Q&A: Singapore can make engineering interesting again

March 16th, 2016 | by Alfred Siew
Q&A: Singapore can make engineering interesting again

Howie a

Since Prime Minister Lee Hsien Loong called for more to join the engineering field during his Silicon Valley trip last month, there has been much talk of the importance of engineering in Singapore’s push to be a smart nation.

Yet, how do you attract young people to enter the professional, after so many have been drawn to the banking sector in recent years? Where would the deep expertise come from?

We had our own take on the issue (read our commentary). Still, we had to ask the president of the Singapore Computer Society, Howie Lau, what the country can do to encourage the growth of more engineering talent.

Lau, who is also StarHub’s chief marketing officer, believes one way to stay relevant is to constantly learn and unlearn things and to see different perspectives from others in the field.

After working on BASIC back in secondary school, he is now teaching himself Python programming through watching YouTube videos.

Q: What is the public’s perception of engineering – particularly in infocomm technologies – today?

A: The infocomm industry continues to be very vibrant and strong growing in Singapore. This is because infocomm technologies have grown from being a productivity tool to being a competitive advantage for most organisations.

As a result, the perception of core technology skills like product development, coding and solution architecting have shifted from being mere support roles to critical capabilities.

As we develop our capabilities in the various aspects of a smart nation, everyone in this eco-system including individuals, businesses and government agencies will have to leverage on more innovative technologies and solutions to make more informed decisions and choices.

Together as an industry, we need to increase the number of talents in the ICT sector and raise competency levels so that Singapore is well-prepared to become a world-class smart nation.

Q: How has this changed over the years?

A: The shift in perception is brought about by the changing function of ICT. Technology decisions are more embedded and critical than before, so it is not just the CIO and CTO, but the CEO and even the CMO who are now involved.

The level of tech-savviness in Singapore has grown by leaps and bounds through education, exposure and lowering cost of technology. These factors also effected the change in perception of infocomm technologies. ICT is now ubiquitous.

For example, security which previously played a support function is now a focus for companies. This is because systems in organisations are increasingly interconnected (with suppliers, customers, cloud computing) and as a result, cyber security is a pivotal element in any organisation’s operation. Skills relating to cyber security are therefore critical.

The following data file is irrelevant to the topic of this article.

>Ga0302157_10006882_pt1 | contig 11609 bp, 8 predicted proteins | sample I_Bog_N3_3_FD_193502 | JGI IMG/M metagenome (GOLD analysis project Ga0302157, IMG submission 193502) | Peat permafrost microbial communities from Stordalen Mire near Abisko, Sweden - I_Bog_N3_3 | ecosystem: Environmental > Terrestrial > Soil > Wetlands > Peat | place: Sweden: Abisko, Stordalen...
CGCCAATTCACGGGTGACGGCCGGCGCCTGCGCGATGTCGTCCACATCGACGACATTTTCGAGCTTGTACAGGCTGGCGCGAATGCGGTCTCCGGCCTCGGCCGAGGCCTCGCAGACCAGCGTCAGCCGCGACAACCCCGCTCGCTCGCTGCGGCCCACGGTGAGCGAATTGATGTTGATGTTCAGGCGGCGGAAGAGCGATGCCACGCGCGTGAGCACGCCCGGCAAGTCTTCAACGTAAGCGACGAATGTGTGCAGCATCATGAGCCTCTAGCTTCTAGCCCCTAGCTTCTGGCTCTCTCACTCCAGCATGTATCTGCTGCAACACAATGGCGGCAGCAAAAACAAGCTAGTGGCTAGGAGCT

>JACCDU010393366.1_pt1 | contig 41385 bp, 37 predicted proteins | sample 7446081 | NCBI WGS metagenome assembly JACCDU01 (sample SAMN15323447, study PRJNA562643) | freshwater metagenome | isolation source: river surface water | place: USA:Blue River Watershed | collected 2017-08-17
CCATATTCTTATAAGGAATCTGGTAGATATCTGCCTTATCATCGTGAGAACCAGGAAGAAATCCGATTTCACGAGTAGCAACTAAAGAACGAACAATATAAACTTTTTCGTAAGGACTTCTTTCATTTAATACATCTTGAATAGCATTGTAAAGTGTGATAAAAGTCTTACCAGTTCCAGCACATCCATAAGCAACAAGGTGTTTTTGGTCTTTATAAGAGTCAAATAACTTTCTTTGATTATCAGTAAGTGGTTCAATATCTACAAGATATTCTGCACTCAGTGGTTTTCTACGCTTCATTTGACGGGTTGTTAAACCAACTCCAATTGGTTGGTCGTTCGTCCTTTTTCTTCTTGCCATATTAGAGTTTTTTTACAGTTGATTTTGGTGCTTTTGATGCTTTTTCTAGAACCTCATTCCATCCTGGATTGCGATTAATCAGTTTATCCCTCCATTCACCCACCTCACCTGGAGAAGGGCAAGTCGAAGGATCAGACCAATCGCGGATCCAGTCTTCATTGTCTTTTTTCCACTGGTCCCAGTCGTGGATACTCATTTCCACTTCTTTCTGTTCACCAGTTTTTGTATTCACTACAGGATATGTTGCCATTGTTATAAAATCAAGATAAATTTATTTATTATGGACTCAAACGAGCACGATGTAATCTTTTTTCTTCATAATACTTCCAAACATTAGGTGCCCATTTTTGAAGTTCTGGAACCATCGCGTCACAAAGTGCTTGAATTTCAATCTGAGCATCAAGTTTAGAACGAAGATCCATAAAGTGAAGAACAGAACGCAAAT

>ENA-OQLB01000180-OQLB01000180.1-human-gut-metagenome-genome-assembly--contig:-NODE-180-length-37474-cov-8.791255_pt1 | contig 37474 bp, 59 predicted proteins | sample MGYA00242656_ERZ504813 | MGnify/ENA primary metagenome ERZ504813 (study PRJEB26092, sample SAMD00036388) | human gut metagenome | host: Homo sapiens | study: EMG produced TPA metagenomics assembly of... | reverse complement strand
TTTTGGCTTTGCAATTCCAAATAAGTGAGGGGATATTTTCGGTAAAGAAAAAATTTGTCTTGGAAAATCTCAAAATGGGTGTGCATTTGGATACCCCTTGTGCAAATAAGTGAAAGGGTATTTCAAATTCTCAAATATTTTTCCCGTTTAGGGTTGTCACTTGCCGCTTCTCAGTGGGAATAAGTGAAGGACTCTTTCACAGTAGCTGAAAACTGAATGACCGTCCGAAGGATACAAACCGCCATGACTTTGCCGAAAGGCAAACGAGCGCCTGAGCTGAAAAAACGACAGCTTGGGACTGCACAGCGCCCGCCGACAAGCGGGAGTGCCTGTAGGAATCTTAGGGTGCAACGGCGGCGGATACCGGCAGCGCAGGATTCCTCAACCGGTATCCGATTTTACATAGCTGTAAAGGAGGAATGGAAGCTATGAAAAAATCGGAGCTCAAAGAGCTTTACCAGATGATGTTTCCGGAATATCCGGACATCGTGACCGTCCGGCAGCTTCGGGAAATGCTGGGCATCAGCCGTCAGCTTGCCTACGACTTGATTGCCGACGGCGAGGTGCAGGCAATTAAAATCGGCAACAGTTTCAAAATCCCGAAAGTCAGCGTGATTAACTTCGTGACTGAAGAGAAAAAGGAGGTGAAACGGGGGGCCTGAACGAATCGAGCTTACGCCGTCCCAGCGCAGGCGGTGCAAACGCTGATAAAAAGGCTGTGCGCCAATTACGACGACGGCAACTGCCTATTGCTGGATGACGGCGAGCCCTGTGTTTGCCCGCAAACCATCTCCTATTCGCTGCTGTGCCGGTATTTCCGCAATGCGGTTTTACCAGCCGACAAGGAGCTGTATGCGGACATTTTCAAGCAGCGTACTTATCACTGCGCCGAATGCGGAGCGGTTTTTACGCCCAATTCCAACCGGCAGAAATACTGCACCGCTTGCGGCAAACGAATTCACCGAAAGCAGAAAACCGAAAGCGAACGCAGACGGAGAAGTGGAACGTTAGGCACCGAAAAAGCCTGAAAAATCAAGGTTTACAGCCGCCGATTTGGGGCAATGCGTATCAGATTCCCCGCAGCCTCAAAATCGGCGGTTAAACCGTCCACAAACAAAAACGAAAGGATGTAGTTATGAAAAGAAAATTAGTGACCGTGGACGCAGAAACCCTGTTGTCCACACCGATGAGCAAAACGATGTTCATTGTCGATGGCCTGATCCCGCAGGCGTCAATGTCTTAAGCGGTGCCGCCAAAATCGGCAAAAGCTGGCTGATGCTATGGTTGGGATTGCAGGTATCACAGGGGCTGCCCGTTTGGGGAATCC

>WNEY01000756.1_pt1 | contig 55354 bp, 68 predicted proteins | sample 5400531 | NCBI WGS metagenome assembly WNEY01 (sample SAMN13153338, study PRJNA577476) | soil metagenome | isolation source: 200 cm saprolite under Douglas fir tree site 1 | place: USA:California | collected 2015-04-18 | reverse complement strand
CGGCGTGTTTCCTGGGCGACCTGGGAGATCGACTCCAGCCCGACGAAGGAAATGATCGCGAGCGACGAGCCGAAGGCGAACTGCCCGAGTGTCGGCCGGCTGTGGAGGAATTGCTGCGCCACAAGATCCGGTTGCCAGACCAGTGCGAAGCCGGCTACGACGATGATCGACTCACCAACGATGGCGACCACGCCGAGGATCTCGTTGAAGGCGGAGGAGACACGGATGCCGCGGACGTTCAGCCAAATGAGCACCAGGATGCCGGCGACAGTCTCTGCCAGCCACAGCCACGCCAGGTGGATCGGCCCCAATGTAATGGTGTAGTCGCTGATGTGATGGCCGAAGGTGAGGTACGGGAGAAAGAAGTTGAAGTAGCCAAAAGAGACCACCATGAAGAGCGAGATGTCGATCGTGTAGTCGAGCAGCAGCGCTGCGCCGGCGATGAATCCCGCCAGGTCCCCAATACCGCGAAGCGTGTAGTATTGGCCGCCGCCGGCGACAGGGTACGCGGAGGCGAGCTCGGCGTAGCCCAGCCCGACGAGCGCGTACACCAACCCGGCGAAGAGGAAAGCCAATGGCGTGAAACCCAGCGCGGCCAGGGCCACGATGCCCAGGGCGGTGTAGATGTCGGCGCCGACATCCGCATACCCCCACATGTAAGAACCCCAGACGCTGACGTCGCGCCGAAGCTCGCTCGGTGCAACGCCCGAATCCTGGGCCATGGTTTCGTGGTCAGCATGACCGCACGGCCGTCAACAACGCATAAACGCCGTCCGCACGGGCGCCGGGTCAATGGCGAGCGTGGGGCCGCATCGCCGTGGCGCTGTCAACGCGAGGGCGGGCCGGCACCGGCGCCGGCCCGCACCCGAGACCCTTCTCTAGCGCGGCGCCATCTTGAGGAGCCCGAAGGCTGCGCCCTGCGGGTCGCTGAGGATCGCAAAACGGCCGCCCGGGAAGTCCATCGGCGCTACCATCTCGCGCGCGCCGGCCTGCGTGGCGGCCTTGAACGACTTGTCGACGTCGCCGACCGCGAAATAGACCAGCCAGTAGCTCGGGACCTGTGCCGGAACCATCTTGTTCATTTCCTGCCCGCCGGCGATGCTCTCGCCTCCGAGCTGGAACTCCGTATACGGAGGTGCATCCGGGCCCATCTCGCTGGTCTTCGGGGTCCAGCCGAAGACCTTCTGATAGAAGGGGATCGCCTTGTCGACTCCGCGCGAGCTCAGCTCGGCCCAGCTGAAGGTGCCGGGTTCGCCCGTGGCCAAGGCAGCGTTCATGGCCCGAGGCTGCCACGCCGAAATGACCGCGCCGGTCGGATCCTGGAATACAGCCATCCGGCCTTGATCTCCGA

Q: What can Singapore do to encourage more to enter the profession?

A: We do see increasing interest to join the profession. For example, the 2014 Infocomm Survey conducted by SCS revealed that 97 per cent of university students taking ICT-related courses and 74 per cent of polytechnic students taking similar courses named ICT among their top three choices of study at their point of entry to these educational institutions

We can also encourage even more local talents to enter the profession by creating opportunities for career development and advancements. At SCS, one of the things we try to do is to make sure we create the right platforms for members to stay updated.

Our seminars, special interest groups or chapters as well as our series of certifications and courses can help members who want to stay curious remain relevant

In addition, we can also increase the awareness of exciting ICT careers in Singapore. For example, on March 4, SCS presented our annual IT Leader Awards for the 20th year running, in recognition of the contributions of pioneering and visionary contributions of deserving ICT professionals. We’d like to think it as the ‘Oscars’ of the local infocomm scene.

Q: Given the cyclical nature of the economy, what lessons can those who are considering a career in engineering take from the past?

A: The economy is always evolving rapidly and in order to “ride the tide”, one needs to have the ability to learn, unlearn and relearn quickly.

For ICT professionals, there is an additional aspect of technology which is also constantly changing. Therefore, there is a need for ICT professionals to ensure that their skills sets match the requirements.

Using my own experience as an example, my first interest and exposure to infocomm technologies was learning the BASIC programming as a member of my secondary school’s computer club.

Now, I’m learning Python programming from YouTube videos. Also, having the passion and curiosity to learn from others is key to surviving the cyclical nature of the economy.

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